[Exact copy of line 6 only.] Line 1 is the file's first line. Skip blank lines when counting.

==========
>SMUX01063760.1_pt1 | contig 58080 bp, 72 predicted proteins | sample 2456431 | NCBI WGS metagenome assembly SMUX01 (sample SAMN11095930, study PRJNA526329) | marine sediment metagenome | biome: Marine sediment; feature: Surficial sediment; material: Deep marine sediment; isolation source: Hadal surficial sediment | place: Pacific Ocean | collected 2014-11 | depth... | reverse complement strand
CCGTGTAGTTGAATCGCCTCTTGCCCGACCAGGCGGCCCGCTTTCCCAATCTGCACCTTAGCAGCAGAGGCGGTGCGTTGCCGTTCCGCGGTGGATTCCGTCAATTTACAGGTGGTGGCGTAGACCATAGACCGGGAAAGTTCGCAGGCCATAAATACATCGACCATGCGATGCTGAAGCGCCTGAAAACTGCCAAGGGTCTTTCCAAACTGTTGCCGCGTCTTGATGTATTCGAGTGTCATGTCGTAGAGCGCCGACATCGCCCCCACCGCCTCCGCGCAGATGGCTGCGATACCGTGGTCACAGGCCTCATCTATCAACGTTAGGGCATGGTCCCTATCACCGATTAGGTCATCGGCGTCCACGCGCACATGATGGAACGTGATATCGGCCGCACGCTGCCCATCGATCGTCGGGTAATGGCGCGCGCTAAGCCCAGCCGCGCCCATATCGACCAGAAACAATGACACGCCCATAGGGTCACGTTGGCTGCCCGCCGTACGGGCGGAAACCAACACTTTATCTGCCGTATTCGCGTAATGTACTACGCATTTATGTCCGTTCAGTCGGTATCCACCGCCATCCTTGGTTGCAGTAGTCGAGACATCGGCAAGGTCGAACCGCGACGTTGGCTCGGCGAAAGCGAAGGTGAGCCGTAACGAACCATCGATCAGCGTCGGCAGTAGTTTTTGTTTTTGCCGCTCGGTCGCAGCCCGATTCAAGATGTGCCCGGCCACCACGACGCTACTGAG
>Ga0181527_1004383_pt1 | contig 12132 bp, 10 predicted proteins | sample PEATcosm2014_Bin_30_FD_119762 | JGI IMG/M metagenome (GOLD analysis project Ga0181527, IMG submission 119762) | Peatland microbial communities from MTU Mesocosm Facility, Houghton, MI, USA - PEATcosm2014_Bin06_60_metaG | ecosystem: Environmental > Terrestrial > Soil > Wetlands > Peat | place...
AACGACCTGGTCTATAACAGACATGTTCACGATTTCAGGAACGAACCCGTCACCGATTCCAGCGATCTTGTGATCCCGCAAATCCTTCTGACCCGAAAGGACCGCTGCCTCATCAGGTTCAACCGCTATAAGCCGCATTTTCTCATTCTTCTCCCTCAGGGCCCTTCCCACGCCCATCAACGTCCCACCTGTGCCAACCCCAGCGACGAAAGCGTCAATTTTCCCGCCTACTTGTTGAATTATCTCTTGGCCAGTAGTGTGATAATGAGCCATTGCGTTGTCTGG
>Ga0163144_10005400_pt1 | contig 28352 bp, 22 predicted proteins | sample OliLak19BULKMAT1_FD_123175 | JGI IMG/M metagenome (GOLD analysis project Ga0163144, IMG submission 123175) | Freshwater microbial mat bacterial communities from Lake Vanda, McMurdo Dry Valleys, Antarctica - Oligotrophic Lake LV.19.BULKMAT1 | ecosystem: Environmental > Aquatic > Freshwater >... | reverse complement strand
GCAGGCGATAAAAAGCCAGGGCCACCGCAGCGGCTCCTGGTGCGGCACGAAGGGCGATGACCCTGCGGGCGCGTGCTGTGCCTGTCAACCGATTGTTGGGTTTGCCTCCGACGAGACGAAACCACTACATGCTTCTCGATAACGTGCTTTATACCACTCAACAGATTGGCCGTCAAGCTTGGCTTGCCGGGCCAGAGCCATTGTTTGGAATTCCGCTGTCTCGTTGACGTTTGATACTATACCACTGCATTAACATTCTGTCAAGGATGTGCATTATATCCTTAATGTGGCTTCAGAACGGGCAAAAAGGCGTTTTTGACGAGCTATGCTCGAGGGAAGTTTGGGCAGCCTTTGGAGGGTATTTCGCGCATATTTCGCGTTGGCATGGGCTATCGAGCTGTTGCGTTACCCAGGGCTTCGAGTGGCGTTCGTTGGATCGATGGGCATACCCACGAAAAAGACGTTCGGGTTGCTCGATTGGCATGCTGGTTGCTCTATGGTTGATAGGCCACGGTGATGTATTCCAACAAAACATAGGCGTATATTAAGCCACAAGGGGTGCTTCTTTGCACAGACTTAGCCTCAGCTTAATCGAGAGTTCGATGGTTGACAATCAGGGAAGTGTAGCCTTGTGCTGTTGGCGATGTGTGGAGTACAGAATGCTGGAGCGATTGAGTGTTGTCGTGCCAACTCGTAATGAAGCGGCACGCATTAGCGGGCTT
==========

GCAGGCGATAAAAAGCCAGGGCCACCGCAGCGGCTCCTGGTGCGGCACGAAGGGCGATGACCCTGCGGGCGCGTGCTGTGCCTGTCAACCGATTGTTGGGTTTGCCTCCGACGAGACGAAACCACTACATGCTTCTCGATAACGTGCTTTATACCACTCAACAGATTGGCCGTCAAGCTTGGCTTGCCGGGCCAGAGCCATTGTTTGGAATTCCGCTGTCTCGTTGACGTTTGATACTATACCACTGCATTAACATTCTGTCAAGGATGTGCATTATATCCTTAATGTGGCTTCAGAACGGGCAAAAAGGCGTTTTTGACGAGCTATGCTCGAGGGAAGTTTGGGCAGCCTTTGGAGGGTATTTCGCGCATATTTCGCGTTGGCATGGGCTATCGAGCTGTTGCGTTACCCAGGGCTTCGAGTGGCGTTCGTTGGATCGATGGGCATACCCACGAAAAAGACGTTCGGGTTGCTCGATTGGCATGCTGGTTGCTCTATGGTTGATAGGCCACGGTGATGTATTCCAACAAAACATAGGCGTATATTAAGCCACAAGGGGTGCTTCTTTGCACAGACTTAGCCTCAGCTTAATCGAGAGTTCGATGGTTGACAATCAGGGAAGTGTAGCCTTGTGCTGTTGGCGATGTGTGGAGTACAGAATGCTGGAGCGATTGAGTGTTGTCGTGCCAACTCGTAATGAAGCGGCACGCATTAGCGGGCTT